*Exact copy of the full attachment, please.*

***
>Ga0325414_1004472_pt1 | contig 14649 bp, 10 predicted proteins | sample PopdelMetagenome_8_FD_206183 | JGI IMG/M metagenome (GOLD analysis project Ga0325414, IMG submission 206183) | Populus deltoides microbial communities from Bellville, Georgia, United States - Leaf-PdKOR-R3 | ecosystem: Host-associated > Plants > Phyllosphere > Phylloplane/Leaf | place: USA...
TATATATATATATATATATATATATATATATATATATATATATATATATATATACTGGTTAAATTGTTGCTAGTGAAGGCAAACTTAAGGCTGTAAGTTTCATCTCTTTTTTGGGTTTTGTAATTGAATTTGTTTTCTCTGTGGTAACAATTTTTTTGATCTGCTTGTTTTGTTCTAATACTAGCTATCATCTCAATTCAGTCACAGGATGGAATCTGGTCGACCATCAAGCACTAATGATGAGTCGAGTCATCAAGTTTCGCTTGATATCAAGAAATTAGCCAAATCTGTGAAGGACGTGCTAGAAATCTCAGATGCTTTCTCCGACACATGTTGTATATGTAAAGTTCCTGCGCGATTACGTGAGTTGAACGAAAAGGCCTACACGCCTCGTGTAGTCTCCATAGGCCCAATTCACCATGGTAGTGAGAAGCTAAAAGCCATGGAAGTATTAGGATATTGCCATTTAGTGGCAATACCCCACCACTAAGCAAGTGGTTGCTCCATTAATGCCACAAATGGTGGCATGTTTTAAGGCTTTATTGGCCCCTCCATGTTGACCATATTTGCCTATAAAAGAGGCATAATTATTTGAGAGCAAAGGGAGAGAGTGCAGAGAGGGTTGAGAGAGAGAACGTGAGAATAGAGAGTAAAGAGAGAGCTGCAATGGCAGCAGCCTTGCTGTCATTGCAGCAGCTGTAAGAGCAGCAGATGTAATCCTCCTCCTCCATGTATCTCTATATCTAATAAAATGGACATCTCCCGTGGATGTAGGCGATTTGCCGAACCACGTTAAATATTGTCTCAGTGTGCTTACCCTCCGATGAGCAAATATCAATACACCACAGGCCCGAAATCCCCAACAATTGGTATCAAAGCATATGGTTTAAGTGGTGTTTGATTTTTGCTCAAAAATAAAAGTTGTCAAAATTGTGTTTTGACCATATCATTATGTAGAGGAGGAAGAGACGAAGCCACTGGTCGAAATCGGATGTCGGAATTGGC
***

>Ga0325414_1004472_pt1 | contig 14649 bp, 10 predicted proteins | sample PopdelMetagenome_8_FD_206183 | JGI IMG/M metagenome (GOLD analysis project Ga0325414, IMG submission 206183) | Populus deltoides microbial communities from Bellville, Georgia, United States - Leaf-PdKOR-R3 | ecosystem: Host-associated > Plants > Phyllosphere > Phylloplane/Leaf | place: USA...
TATATATATATATATATATATATATATATATATATATATATATATATATATATACTGGTTAAATTGTTGCTAGTGAAGGCAAACTTAAGGCTGTAAGTTTCATCTCTTTTTTGGGTTTTGTAATTGAATTTGTTTTCTCTGTGGTAACAATTTTTTTGATCTGCTTGTTTTGTTCTAATACTAGCTATCATCTCAATTCAGTCACAGGATGGAATCTGGTCGACCATCAAGCACTAATGATGAGTCGAGTCATCAAGTTTCGCTTGATATCAAGAAATTAGCCAAATCTGTGAAGGACGTGCTAGAAATCTCAGATGCTTTCTCCGACACATGTTGTATATGTAAAGTTCCTGCGCGATTACGTGAGTTGAACGAAAAGGCCTACACGCCTCGTGTAGTCTCCATAGGCCCAATTCACCATGGTAGTGAGAAGCTAAAAGCCATGGAAGTATTAGGATATTGCCATTTAGTGGCAATACCCCACCACTAAGCAAGTGGTTGCTCCATTAATGCCACAAATGGTGGCATGTTTTAAGGCTTTATTGGCCCCTCCATGTTGACCATATTTGCCTATAAAAGAGGCATAATTATTTGAGAGCAAAGGGAGAGAGTGCAGAGAGGGTTGAGAGAGAGAACGTGAGAATAGAGAGTAAAGAGAGAGCTGCAATGGCAGCAGCCTTGCTGTCATTGCAGCAGCTGTAAGAGCAGCAGATGTAATCCTCCTCCTCCATGTATCTCTATATCTAATAAAATGGACATCTCCCGTGGATGTAGGCGATTTGCCGAACCACGTTAAATATTGTCTCAGTGTGCTTACCCTCCGATGAGCAAATATCAATACACCACAGGCCCGAAATCCCCAACAATTGGTATCAAAGCATATGGTTTAAGTGGTGTTTGATTTTTGCTCAAAAATAAAAGTTGTCAAAATTGTGTTTTGACCATATCATTATGTAGAGGAGGAAGAGACGAAGCCACTGGTCGAAATCGGATGTCGGAATTGGC